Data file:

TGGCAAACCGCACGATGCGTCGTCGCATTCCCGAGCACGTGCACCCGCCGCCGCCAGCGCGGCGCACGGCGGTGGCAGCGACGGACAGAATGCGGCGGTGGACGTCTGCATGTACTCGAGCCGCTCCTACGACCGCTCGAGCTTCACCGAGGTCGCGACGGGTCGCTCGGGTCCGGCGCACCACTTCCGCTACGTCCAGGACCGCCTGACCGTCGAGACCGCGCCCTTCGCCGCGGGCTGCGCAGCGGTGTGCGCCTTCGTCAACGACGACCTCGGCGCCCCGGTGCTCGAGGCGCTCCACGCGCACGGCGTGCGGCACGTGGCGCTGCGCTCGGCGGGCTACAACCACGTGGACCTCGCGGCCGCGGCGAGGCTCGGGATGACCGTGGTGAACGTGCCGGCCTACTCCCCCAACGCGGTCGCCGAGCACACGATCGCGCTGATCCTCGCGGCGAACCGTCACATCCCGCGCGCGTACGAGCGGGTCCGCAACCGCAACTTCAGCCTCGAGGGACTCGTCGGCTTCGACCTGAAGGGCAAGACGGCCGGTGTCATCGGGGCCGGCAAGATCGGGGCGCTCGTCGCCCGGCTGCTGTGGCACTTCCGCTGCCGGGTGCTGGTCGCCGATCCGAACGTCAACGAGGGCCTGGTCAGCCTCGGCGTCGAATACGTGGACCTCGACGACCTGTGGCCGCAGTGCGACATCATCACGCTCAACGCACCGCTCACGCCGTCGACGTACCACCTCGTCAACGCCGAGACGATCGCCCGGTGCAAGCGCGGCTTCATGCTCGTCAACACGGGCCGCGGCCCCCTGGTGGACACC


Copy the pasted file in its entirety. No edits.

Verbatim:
TGGCAAACCGCACGATGCGTCGTCGCATTCCCGAGCACGTGCACCCGCCGCCGCCAGCGCGGCGCACGGCGGTGGCAGCGACGGACAGAATGCGGCGGTGGACGTCTGCATGTACTCGAGCCGCTCCTACGACCGCTCGAGCTTCACCGAGGTCGCGACGGGTCGCTCGGGTCCGGCGCACCACTTCCGCTACGTCCAGGACCGCCTGACCGTCGAGACCGCGCCCTTCGCCGCGGGCTGCGCAGCGGTGTGCGCCTTCGTCAACGACGACCTCGGCGCCCCGGTGCTCGAGGCGCTCCACGCGCACGGCGTGCGGCACGTGGCGCTGCGCTCGGCGGGCTACAACCACGTGGACCTCGCGGCCGCGGCGAGGCTCGGGATGACCGTGGTGAACGTGCCGGCCTACTCCCCCAACGCGGTCGCCGAGCACACGATCGCGCTGATCCTCGCGGCGAACCGTCACATCCCGCGCGCGTACGAGCGGGTCCGCAACCGCAACTTCAGCCTCGAGGGACTCGTCGGCTTCGACCTGAAGGGCAAGACGGCCGGTGTCATCGGGGCCGGCAAGATCGGGGCGCTCGTCGCCCGGCTGCTGTGGCACTTCCGCTGCCGGGTGCTGGTCGCCGATCCGAACGTCAACGAGGGCCTGGTCAGCCTCGGCGTCGAATACGTGGACCTCGACGACCTGTGGCCGCAGTGCGACATCATCACGCTCAACGCACCGCTCACGCCGTCGACGTACCACCTCGTCAACGCCGAGACGATCGCCCGGTGCAAGCGCGGCTTCATGCTCGTCAACACGGGCCGCGGCCCCCTGGTGGACACC